Photography in San Francisco II: Garry Winogrand

At SFMOMA from March 9th through June 2nd, an exhibition on the photographer Garry Winogrand, a great American street photographer.

Background from Wikipedia;

Garry Winogrand (14 January 1928, New York City – 19 March 1984, Tijuana, Mexico) was a street photographer known for his portrayal of America in the mid-20th century. John Szarkowski called him the central photographer of his generation.

Winogrand was influenced by Walker Evans and Robert Frank and their respective publications American Photographs and The Americans. Henri Cartier-Bresson was another influence although stylistically different.

Winogrand was known for his portrayal of American life in the early 1960s. Many of his photographs depict the social issues of his time and in the role of media in shaping attitudes. He roamed the streets of New York with his 35mm Leica camera rapidly taking photographs using a prefocused wide angle lens. His pictures frequently appeared as if they were driven by the energy of the events he was witnessing.

Winogrand’s photographs of the Bronx Zoo and the Coney Island Aquarium made up his first book The Animals (1969), a collection of pictures that observes the connections between humans and animals. His book Public Relations (1977) shows press conferences with deer-in-the-headlight writers and politicians, protesters beaten by cops, and museum parties frequented by the self-satisfied cultural glitterati. These photographs capture the evolution of a uniquely 20th and 21st century phenomenon, the event created to be documented. In Stock Photographs (1980), Winogrand published his views of the Fort Worth Fat Stock Show and Rodeo.

Some of his more famous photos follow. Chimps and humans at the Central Park Zoo (1967):

Another at the zoo, with Winogrand’s two kids and two female rhinoceroses:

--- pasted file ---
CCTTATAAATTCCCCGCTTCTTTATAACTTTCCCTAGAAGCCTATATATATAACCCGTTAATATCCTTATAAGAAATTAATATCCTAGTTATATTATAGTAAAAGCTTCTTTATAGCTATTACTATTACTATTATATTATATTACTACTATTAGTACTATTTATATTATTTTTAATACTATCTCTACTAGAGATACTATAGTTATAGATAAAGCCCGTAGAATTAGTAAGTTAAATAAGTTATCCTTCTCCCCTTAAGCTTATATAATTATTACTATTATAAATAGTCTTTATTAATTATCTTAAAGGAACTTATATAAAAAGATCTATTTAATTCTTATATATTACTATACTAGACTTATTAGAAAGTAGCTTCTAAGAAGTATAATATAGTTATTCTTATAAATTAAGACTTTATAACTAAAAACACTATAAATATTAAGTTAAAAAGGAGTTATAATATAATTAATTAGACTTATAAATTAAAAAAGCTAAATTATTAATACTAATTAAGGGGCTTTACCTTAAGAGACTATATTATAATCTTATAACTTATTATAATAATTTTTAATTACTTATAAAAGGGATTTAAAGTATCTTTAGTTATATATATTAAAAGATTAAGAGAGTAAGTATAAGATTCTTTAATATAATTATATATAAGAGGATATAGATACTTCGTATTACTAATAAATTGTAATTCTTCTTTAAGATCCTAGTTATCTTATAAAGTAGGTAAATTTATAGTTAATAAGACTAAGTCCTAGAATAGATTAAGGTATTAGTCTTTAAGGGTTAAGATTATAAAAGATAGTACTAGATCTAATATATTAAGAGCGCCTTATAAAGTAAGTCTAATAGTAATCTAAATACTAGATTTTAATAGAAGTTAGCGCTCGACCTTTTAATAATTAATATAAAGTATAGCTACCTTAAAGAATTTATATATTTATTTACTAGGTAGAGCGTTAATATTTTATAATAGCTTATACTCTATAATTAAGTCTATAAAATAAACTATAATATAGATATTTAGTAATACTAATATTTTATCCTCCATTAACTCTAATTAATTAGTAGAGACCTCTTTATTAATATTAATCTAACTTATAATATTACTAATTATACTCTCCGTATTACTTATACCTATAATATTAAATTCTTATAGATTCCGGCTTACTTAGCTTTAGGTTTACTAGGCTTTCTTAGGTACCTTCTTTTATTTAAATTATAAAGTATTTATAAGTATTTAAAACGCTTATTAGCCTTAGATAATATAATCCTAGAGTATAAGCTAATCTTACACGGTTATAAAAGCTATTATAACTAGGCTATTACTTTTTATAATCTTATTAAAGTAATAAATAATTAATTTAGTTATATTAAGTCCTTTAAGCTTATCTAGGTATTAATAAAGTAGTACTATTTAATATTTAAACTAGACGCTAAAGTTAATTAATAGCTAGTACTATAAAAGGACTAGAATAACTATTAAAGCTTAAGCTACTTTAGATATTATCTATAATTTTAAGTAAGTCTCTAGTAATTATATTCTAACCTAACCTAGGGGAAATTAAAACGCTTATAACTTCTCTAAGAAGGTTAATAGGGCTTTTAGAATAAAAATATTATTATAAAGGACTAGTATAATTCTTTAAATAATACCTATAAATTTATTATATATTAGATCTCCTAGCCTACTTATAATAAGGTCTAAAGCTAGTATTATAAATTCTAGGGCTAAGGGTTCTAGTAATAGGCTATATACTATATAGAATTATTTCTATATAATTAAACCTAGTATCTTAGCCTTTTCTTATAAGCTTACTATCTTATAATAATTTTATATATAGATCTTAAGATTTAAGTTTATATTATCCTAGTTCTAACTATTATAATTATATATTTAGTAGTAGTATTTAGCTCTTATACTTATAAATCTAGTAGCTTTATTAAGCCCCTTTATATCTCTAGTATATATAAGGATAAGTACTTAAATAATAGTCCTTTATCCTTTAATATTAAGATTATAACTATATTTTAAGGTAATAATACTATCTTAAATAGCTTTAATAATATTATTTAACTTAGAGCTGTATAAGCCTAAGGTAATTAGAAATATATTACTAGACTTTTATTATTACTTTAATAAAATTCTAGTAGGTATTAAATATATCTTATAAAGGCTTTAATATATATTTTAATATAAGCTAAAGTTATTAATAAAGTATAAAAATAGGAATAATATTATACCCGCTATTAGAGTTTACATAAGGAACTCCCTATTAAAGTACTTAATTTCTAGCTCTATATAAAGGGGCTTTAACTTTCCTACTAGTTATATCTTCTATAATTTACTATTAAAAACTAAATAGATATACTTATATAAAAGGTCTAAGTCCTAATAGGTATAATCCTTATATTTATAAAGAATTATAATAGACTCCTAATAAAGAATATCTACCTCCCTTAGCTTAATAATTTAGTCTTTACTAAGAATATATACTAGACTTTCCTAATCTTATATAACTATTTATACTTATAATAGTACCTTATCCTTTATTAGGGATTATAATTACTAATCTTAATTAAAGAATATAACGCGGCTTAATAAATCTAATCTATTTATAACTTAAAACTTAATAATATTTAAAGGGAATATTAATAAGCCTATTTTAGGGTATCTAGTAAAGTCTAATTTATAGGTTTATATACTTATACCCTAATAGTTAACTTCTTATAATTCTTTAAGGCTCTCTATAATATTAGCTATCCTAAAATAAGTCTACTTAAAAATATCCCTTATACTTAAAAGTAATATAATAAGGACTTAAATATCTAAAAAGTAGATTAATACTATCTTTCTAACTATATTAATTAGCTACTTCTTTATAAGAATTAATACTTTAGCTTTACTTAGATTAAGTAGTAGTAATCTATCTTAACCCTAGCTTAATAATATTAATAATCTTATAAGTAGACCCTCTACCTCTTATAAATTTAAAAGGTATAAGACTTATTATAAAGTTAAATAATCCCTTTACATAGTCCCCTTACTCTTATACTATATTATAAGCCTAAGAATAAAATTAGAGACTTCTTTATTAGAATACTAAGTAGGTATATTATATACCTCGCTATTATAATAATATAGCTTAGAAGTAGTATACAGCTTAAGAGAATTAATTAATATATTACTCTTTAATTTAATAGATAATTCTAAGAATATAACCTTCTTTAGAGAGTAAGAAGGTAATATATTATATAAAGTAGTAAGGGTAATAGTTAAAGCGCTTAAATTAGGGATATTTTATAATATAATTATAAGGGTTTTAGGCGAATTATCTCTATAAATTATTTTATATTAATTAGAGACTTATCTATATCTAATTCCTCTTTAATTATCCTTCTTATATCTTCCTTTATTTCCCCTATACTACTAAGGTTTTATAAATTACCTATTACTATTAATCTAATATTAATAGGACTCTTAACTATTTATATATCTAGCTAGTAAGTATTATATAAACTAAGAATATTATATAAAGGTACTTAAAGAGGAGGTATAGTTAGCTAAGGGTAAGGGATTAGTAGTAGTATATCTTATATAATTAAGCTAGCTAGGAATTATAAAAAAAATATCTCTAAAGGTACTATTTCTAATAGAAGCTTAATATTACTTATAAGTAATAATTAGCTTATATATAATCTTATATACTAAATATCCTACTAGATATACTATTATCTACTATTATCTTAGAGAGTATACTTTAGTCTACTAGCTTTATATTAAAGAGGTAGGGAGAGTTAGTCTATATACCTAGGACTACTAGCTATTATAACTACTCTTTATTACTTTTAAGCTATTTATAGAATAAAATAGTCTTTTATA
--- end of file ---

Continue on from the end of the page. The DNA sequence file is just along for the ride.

Then people on a bench at the 1964 New York City World’s Fair:

Also from 1964, at the American Legion convention in Dallas:

Finally, “Laughing Woman with Ice Cream Cone” (1968):

Now from SFMOMA’s website on the current exhibition:

Widely acknowledged as one of the most important photographers of the 20th century, Garry Winogrand (1928-1984) captured moments of everyday American life in the postwar era, producing an expansive picture of a nation rich with possibility yet threatening to spin out of control. He did much of his best-known work in New York in the 1960s, becoming a major voice of that tumultuous decade. But he also roamed widely around the United States, from California and Texas to Miami and Chicago. He photographed the rich and powerful and everyday strangers on the street; antiwar protesters and politicians; airports and zoos. In many of these pictures, humor and visual energy are the flip sides of an anxious instability. As photographer and guest curator Leo Rubinfien says, “The hope and buoyancy of middle-class life in postwar America is half of the emotional heart of Winogrand’s work. The other half is a sense of undoing.”

When he died suddenly at age 56, Winogrand left behind thousands of rolls of exposed but undeveloped film and unedited contact sheets — some 250,000 frames in total. Nearly 100 of these pictures have been printed for the first time for this long-awaited retrospective of his work. By presenting such archival discoveries alongside celebrated pictures, Garry Winogrand reframes a career that was, like the artist’s America, both epic and unresolved. This exhibition has been jointly organized by SFMOMA and the National Gallery of Art in Washington, and will travel to the Metropolitan Museum of Art in New York, Jeu de Paume in Paris, and Fundación MAPFRE in Madrid.

Two photos from the recent trove, both from the West Coast, ca. 1980-83. A woman on the street in L.A.:

And three women at Venice Beach:

 

One Response to “Photography in San Francisco II: Garry Winogrand”

  1. Street Photography From Garry Winogrand Says:

    […] Photography in San Francisco II: Garry Winogrand […]

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